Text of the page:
No Job Is Recession-Proof, but These Finance and Accounting Jobs Come Close
During a recession, the right job is like a bulletproof vest worn during a shoot-out. It won’t guarantee you’ll survive, but it boosts the chance you won’t be taken out.
While there’s no such thing as a recession-proof job, some finance and accounting positions are less likely to be cut during corporate downsizings. Likewise, some sectors of the overall market thrive during downturns. If you can find one of those “safe” positions in a growing sector, you’ll have two hedges against the risk of a future layoff.
Three areas of the economy continue to do well despite the economic challenges facing the country: healthcare, education and government. Within those industries, a smart job seeker should also carefully check a potential employer’s fiscal fitness. As companies struggle in a challenging marketplace, even a relatively safe position can disappear if the company you work for isn’t stable enough to withstand the economic winds.
Regions with large concentrations of those industries are buffered from recessions as well, because the major industry employers in the area pull employees from the market, creating openings at other local corporations.
Low in Glamour, High in Demand
Across all industries, employers have a hard time filling certain finance and accounting positions, even during recessions.
“They tend to be the less glamorous jobs,” says Brendan Courtney, president of recruiter The Mergis Group in Fort Lauderdale. “These include internal auditors, financial reporting, tax accounting -- all the work that needs to be done during a good market, too. It’s anything where you count and report on the money and make sure the government gets its share.”
Staff and senior Certified Public Accountants (CPAs) are always sought-after, because this is a core function, adds DeLynn Senna, executive director of permanent placement services for Robert Half International in Menlo Park, California. “The other thing we see -- although it’s seasonally cyclical -- is tax,” she adds. “It remains steady in recessions.”
The same logic applies at the corporate level, where companies under profit pressures use tax and cost accountants to examine expenses and income to enhance their cash flow and bottom-line results, says Jonathan Schiff, professor of accounting at Fairleigh Dickinson University in Teaneck, New Jersey.
Clean-Up and Compliance Crews
Careers that involve cleaning up after financial troubles also thrive during hard times. Demand increases for credit and collection specialists as delinquencies rise, Senna says. “There always tends to be a strong and steady demand during downturns for those roles because they have an immediate impact on a company’s cash flow,” she says.
On a macroeconomic level, the toxic assets coming out of investment banks, commercial banks and mortgage banks all need management during recessions, including the current one, Courtney says. “All these new [workout] programs are going to be run either by the government or some extension of the government through an asset-management company,” he says. “They’re going to have to hire people to work those portfolios out.”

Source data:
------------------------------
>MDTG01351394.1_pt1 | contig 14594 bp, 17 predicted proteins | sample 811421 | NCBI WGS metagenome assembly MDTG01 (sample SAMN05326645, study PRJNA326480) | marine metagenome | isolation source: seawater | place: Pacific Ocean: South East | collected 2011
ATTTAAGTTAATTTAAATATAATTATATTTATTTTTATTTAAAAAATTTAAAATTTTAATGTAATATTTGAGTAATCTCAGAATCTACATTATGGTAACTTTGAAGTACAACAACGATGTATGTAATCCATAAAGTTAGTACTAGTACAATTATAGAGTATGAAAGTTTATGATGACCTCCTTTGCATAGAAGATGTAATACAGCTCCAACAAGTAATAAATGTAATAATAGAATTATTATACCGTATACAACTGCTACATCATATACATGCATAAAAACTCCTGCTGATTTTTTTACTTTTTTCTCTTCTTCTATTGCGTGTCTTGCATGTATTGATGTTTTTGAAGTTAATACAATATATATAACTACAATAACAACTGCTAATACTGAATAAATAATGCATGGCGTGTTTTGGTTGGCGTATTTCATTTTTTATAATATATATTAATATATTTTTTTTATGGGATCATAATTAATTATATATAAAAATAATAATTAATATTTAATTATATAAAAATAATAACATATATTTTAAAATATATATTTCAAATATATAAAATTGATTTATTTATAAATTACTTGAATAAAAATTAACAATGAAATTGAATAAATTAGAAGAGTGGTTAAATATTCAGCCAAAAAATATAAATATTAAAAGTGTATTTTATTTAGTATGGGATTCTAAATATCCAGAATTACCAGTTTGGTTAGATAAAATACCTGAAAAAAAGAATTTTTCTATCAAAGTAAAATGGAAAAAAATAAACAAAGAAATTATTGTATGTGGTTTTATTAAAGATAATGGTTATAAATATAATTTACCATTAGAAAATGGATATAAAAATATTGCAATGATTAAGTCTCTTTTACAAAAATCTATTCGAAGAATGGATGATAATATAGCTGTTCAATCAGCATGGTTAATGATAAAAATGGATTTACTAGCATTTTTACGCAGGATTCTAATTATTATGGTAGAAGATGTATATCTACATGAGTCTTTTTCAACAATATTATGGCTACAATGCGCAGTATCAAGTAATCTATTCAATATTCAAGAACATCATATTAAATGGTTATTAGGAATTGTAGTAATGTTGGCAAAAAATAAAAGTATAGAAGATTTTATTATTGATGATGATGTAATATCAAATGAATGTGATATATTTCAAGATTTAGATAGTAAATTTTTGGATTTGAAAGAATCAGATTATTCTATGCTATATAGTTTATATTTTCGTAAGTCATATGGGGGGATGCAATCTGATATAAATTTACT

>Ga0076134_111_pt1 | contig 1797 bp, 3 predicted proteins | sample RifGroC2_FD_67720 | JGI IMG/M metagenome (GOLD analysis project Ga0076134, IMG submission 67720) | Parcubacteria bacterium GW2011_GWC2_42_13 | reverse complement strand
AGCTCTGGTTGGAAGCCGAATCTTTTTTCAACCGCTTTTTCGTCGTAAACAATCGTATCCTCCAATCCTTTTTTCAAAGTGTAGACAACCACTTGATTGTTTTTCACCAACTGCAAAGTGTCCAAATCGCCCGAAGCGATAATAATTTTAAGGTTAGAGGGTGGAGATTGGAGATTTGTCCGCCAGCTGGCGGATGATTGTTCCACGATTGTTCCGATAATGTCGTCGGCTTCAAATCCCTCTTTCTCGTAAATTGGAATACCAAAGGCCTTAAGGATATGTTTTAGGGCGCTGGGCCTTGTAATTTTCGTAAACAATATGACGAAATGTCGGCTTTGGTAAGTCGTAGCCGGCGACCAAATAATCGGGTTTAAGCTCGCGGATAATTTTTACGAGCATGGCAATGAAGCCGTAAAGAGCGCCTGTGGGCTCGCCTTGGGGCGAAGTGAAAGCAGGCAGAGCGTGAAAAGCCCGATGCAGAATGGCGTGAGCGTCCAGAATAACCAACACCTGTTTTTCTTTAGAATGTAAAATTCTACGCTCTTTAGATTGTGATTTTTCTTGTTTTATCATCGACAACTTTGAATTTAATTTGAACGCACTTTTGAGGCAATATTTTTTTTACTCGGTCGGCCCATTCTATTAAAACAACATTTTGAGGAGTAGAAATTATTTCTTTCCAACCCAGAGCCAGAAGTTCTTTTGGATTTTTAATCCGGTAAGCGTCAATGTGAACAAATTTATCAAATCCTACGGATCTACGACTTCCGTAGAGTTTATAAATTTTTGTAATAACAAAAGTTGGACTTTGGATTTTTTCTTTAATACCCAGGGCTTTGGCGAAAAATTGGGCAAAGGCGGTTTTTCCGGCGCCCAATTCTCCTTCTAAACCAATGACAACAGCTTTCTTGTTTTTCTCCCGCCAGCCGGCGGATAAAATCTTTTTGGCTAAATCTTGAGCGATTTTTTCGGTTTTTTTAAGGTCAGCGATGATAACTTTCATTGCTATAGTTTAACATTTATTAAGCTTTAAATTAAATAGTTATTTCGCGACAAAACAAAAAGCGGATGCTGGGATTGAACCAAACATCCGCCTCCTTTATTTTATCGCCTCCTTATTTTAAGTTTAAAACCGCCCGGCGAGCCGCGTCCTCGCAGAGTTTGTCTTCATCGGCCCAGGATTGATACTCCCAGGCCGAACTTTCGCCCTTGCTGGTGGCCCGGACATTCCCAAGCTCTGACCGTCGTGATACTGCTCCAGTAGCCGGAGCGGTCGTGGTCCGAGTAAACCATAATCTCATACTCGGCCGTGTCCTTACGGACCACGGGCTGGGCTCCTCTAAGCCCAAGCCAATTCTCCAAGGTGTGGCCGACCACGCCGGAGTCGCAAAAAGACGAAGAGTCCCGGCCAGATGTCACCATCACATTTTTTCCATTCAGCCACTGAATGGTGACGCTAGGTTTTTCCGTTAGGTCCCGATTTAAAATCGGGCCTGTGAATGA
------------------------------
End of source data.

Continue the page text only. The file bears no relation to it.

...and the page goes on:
Because every company has some component of fraud, and finding it requires advanced accounting skills, forensic accountants are constantly in demand.
“If you have 30,000 employees, you have at least one person thinking of a way to take something that’s not theirs,” Schiff says. “Forensic accounting is strong during a good economy, but it gets even more in demand during a weak economy, because companies want to prevent fraud by finding it [before they lose money].”
Even Uncle Sam is focused on auditors. When the federal government elects to increase spending to stimulate the economy, it needs more auditors and contract specialists to supervise how those funds are spent.
In March 2009, just after President Obama’s $800 billion American Recovery and Reinvestment Act passed, the US government had about 1,000 audit-related positions open.
This particular recession has also changed the landscape of the financial-services industry, which has led to changes in hiring. “On the financial side, investment banking has changed forever and the regulatory side is being redefined,” Courtney says. As federal regulators craft new regulations, companies will need compliance experts to interpret those rules and apply them to specific business issues.
Out of the Line of Fire
To guard your job during recessions, stay away from high-profile, transaction-related positions, such as mergers and acquisitions, mortgage originations and corporate finance. Those fields flourish during good markets and dry up during economic downturns, Courtney says.
Lacking a crystal ball that tells us when this recession will end, your best defense against a layoff may be proactively moving out of the line of fire and arming yourself with the best possible weapons. In finance and accounting, that means seeking certifications, keeping up with industry changes through continuing education and attending conferences.
No matter what your field, working hard, working smart and aligning yourself with the right management team have always been good strategies for avoiding layoffs. Find a safe job at a solid company in the right industry, and you lessen the chances that you’ll ever have to rely on those strategies to keep yourself from being laid off.
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